Universal Basic Skills

What Countries Stand to Gain

image of Universal Basic Skills

While access to schooling has expanded around the world, many countries have not realised the hoped-for improvements in economic and social well-being. Access to education by itself is an incomplete goal for development; many students leave the education system without basic proficiency in literacy and numeracy. As the world coalesces around new sustainable development targets towards 2030, the focus in education is shifting towards access and quality. Using projections based on data from the OECD Programme for International Student Assessment (PISA) and other international student assessments, this report offers a glimpse of the stunning economic and social benefits that all countries, regardless of their national wealth, stand to gain if they ensure that every child not only has access to education but, through that education, acquires at least the baseline level of skills needed to participate fully in society.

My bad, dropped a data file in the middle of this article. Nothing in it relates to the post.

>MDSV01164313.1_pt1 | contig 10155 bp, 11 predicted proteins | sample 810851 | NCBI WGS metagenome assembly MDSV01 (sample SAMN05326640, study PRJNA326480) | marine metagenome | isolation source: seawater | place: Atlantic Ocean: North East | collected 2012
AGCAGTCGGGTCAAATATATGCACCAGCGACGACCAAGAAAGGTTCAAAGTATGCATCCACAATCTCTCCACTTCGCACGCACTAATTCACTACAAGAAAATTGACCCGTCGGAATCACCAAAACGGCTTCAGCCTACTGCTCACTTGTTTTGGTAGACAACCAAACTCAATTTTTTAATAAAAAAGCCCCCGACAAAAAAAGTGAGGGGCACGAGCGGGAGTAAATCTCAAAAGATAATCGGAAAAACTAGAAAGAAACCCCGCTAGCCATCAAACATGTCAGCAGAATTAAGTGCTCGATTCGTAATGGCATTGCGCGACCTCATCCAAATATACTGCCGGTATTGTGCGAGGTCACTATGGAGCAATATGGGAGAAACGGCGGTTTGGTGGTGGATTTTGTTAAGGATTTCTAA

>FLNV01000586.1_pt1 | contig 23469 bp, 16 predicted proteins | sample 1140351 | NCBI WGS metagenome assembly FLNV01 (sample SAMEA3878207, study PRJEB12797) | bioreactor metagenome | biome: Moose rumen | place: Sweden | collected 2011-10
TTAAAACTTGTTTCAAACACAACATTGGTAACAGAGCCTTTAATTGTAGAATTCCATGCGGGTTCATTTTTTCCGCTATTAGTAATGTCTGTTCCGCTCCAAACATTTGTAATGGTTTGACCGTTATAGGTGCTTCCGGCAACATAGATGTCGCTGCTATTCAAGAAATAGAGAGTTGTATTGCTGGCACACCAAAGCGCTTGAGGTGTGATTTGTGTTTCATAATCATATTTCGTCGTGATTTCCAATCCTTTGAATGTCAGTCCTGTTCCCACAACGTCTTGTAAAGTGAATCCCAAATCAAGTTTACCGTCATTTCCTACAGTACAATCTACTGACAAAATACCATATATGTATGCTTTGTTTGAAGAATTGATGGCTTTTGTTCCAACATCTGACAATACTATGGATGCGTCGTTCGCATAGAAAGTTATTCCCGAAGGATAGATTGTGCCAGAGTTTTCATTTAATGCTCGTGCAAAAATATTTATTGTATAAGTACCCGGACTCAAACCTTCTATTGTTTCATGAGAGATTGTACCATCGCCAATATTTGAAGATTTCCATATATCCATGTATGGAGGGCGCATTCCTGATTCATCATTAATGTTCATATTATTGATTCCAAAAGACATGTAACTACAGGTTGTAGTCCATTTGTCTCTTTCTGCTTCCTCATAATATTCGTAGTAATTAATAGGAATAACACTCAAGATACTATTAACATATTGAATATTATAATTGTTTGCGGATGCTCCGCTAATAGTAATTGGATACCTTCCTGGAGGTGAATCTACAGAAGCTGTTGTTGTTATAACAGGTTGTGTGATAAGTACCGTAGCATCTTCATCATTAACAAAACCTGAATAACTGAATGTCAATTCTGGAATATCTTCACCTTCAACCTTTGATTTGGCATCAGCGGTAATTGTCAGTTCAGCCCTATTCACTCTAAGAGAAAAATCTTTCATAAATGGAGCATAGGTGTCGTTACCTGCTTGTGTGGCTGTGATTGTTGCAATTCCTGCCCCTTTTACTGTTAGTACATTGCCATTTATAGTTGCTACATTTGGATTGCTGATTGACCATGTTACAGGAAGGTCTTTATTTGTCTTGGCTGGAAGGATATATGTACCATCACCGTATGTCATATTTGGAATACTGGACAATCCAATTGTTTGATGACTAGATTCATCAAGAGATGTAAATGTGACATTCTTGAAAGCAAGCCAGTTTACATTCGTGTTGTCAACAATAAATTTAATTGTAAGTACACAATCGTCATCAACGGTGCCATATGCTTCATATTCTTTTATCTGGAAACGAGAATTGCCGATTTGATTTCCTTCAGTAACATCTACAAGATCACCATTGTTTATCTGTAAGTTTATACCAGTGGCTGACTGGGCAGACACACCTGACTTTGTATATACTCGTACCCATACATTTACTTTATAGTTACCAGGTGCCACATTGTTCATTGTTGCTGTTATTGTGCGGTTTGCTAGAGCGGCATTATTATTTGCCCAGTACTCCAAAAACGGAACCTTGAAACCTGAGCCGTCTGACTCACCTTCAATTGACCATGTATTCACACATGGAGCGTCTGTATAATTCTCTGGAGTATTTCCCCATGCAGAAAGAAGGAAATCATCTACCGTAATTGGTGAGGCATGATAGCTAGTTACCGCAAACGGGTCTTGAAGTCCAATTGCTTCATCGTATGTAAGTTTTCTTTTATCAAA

Executive summary

Discussions about expanding the Millennium Development Goals beyond 2015 acknowledge, in part, that the original goal of universal primary schooling should include a stronger component on learning outcomes. A focus on learning and skills is strongly supported by evidence about the economic benefits that accompany improved school quality. Economic growth and social development are closely related to the skills of a population, indicating that a central post-2015 development goal for education should be that all youth achieve at least basic skills as a foundation for work and further learning, not merely that they gain access to schooling. Achieving such a goal would lead to remarkable overall economic gains while providing for broad participation in the benefits of development.


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